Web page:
Usually, around four months old, babies can clasp their hands together or bring their hands up to their mouths.
4. Feel floppy, heavy, or limp.
When held, they feel ‘floppy, heavy, or limp’ due to poor muscle tone or floppy muscles in the limbs, like the arms and legs.
5. Tense legs.
The legs become tense or cross like scissors when held due to tight muscles.
The leg movement may look or feel stiff or rigid.
6. Feeding issues.
For instance, you may notice things like:
- Difficulty closing their lips
- Chewing with an open mouth
- Poor tongue control or tongue thrusts
- Exaggerated bite reflex
Cerebral Palsy in babies commonly shows signs of swallowing problems (Dysphagia) or feeding difficulties.
7. Muscle spasms or tremors.
Due to tight and stiff muscles, you may see uncontrolled movements, spasms, or jerky movements.
You may also notice tremors, such as shaky hands.
8. Sitting issues.
Unable to sit up without assistance, often displaying an abnormal posture.
Usually, by nine months old, babies can sit up independently.
9. Standing issues.
Unable to stand up, rock back and forth, or bounce on their legs.
Usually, by nine months old, babies can stand up independently, bounce, or rock back and forth.
10. Walking issues.
Unable to walk without assistance or support.
Usually, by one year to 18 months, babies can walk unassisted.
11. Visual focus difficulties.
Struggles to focus on objects or follow movements with their eyes. This can be due to issues controlling eye muscles and might be accompanied by erratic or uncontrolled eye movements.
12. Delayed speech and communication.
May exhibit delayed babbling or difficulties producing age-appropriate sounds. Communication is crucial at every developmental stage, and a delay might indicate challenges in motor function affecting the speech muscles.
13. Overly sensitive or under-responsive to sensory input.
Infants may react excessively to touch, light, or sound (hypersensitivity) or show little to no response (hyposensitivity). Such sensory processing issues can indicate a deeper neurological challenge.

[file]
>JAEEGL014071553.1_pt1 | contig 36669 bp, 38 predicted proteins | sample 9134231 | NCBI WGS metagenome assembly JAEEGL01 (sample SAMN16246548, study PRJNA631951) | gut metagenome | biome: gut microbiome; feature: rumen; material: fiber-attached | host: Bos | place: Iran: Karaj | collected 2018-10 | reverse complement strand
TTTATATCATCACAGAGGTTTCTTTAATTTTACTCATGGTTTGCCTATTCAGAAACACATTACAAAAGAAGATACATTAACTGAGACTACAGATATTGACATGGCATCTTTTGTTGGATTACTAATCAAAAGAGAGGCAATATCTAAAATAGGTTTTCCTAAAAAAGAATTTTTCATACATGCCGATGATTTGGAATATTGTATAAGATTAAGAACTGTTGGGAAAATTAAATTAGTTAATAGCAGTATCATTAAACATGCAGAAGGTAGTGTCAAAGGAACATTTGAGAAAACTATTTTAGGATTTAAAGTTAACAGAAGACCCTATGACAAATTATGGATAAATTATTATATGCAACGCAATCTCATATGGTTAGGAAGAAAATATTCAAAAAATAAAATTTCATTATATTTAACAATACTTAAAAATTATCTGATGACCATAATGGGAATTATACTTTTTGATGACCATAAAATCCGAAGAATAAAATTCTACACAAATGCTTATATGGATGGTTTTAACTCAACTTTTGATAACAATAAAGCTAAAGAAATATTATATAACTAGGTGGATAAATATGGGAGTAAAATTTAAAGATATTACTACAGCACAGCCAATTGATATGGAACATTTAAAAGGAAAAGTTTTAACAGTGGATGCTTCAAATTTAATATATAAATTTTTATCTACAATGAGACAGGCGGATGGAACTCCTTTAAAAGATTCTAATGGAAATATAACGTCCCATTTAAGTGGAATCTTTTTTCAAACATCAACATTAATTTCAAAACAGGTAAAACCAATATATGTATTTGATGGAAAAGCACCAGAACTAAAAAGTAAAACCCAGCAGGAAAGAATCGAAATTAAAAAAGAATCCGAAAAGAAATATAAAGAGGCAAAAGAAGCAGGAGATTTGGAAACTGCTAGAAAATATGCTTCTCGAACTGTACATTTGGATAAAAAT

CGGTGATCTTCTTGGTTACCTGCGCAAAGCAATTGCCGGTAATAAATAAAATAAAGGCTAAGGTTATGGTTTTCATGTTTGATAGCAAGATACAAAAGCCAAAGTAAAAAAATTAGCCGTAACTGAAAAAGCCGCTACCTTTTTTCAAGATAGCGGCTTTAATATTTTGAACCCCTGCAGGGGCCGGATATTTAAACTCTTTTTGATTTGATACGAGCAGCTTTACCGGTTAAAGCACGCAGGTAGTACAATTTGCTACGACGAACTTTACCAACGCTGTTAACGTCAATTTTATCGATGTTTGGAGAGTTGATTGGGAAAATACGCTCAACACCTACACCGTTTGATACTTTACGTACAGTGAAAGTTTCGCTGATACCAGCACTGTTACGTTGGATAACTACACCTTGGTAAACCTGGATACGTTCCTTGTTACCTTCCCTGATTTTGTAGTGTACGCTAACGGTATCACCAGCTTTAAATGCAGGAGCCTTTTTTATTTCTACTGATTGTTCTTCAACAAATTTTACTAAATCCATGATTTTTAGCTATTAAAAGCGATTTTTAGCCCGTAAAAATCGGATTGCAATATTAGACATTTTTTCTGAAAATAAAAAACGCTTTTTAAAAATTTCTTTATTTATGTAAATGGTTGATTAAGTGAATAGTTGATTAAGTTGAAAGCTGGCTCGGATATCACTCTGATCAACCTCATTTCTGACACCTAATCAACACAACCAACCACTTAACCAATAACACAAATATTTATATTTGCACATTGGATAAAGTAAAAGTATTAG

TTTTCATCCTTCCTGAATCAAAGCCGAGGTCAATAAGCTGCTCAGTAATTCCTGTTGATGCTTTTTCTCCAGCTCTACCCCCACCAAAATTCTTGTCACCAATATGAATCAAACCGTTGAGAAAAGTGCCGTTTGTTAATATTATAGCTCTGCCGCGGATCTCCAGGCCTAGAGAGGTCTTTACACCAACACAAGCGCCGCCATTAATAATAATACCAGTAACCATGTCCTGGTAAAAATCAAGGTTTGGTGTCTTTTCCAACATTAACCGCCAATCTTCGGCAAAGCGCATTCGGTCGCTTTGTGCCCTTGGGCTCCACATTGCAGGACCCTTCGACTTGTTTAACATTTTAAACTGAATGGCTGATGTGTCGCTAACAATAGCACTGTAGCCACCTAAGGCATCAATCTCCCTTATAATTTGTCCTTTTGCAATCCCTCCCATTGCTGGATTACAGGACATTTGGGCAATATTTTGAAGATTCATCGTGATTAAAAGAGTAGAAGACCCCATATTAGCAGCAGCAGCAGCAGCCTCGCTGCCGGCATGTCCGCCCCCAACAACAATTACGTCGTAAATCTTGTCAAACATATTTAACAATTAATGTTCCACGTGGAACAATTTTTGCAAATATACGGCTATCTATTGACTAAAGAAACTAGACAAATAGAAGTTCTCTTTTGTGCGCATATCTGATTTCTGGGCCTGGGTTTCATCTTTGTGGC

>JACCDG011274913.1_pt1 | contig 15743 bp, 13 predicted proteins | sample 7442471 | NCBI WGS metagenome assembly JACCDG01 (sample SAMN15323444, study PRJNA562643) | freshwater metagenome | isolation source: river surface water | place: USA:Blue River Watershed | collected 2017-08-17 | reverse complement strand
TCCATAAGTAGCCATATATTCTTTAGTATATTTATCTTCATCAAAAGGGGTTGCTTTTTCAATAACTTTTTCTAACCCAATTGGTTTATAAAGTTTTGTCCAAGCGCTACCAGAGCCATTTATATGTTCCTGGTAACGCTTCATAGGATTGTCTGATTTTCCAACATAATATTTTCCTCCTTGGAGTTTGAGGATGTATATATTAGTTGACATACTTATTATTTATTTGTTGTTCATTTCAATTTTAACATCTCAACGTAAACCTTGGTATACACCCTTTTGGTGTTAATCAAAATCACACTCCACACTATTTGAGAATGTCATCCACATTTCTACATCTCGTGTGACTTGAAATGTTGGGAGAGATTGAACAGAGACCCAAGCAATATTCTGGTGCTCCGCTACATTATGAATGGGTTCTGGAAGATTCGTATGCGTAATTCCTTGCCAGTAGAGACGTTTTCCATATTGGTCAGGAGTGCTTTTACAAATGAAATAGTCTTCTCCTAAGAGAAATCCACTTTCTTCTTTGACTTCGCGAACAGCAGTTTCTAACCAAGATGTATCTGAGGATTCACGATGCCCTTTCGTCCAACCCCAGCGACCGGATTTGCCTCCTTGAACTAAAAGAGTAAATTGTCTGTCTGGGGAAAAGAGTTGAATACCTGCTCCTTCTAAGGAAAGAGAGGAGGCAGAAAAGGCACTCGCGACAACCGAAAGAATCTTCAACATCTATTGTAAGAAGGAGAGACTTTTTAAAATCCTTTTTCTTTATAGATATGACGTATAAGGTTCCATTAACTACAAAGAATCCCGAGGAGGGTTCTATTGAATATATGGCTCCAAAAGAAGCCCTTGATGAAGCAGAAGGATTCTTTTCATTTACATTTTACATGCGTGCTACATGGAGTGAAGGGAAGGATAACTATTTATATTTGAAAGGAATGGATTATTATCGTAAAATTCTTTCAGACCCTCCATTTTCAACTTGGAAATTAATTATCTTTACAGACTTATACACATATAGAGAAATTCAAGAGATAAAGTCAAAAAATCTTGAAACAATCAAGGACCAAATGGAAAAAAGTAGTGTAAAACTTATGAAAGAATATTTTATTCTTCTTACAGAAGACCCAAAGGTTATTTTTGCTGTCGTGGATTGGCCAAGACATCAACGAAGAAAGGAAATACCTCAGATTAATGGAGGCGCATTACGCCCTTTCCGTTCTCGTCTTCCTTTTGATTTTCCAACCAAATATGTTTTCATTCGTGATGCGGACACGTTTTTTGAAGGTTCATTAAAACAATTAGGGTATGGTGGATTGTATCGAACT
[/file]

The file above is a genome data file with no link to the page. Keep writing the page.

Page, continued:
14. Difficulty grasping objects.
Around five months, most babies can start grasping objects. However, infants with cerebral palsy might exhibit a delay or difficulty in this, possibly holding objects too loosely or tightly.
15. Uneven muscle use.
One side of the body may be used more than the other, like dragging one leg while crawling or consistently reaching out with only one hand. This can be indicative of muscle control issues.
Again, keep in mind each child develops at their own pace. Not all signs are visible at birth and may become more noticeable as your child grows and develops.
Having established the early indicators to look out for in infants, it’s equally crucial to understand the specific types of Cerebral Palsy they might be exhibiting. Let’s delve deeper into the distinct categories to understand this condition better.
Understanding The 4 Different Types Of Cerebral Palsy
Once parents are familiar with the signs of cerebral palsy in an infant, understanding its types can provide more clarity:
Individuals with ataxic cerebral palsy experience abnormal muscle tone, specifically low muscle tone, which disrupts their balance, coordination, and motor skills. Their body movement might appear shaky, especially when performing precise actions, suggesting abnormal development in their motor coordination.
Individuals with dyskinetic CP grapple with a spectrum of muscle movement abnormalities. This can range from fast, jerking movements to slower, writhing motions, and they often display unusual postures due to the inconsistent muscle tone.
This form primarily affects muscle stiffness on one side of the body, which means a person might have difficulty moving an arm and leg on one side, hindering daily activities and mobility.
As the most severe form of CP, spastic quadriplegia impacts all four limbs, accompanied by significant muscle weakness. This can often make independent movement challenging and might require comprehensive assistance.
Additionally, it’s worth noting that some children may experience a combination of these types, presenting a complex picture of mixed symptoms.
When Can a Child be Tested for Cerebral Palsy?
The great news, children can be tested early on to see if they show signs of having a developmental disability.
A General Movements Assessment is done between birth to 3 months of age.
This is an inexpensive medical test that is non-invasive.
The assessment aims to show if the child has neurological issues that could lead to Cerebral Palsy.
A therapist, doctor, or medical personnel will complete the movement assessment by lying the child on their back while awake and videotaping them for three to five minutes.
The medical individual is trained to score the video based on the child’s movements.
Exploring Diagnostic Measures For Cerebral Palsy
Certain diagnostic measures, including developmental screening tests, are invaluable in accurately identifying signs of cerebral palsy in an infant. Early identification of cerebral palsy is crucial for optimal outcomes.
Developmental screening tests and continuous monitoring of a child’s growth and development form the backbone of this diagnostic journey, ensuring timely interventions.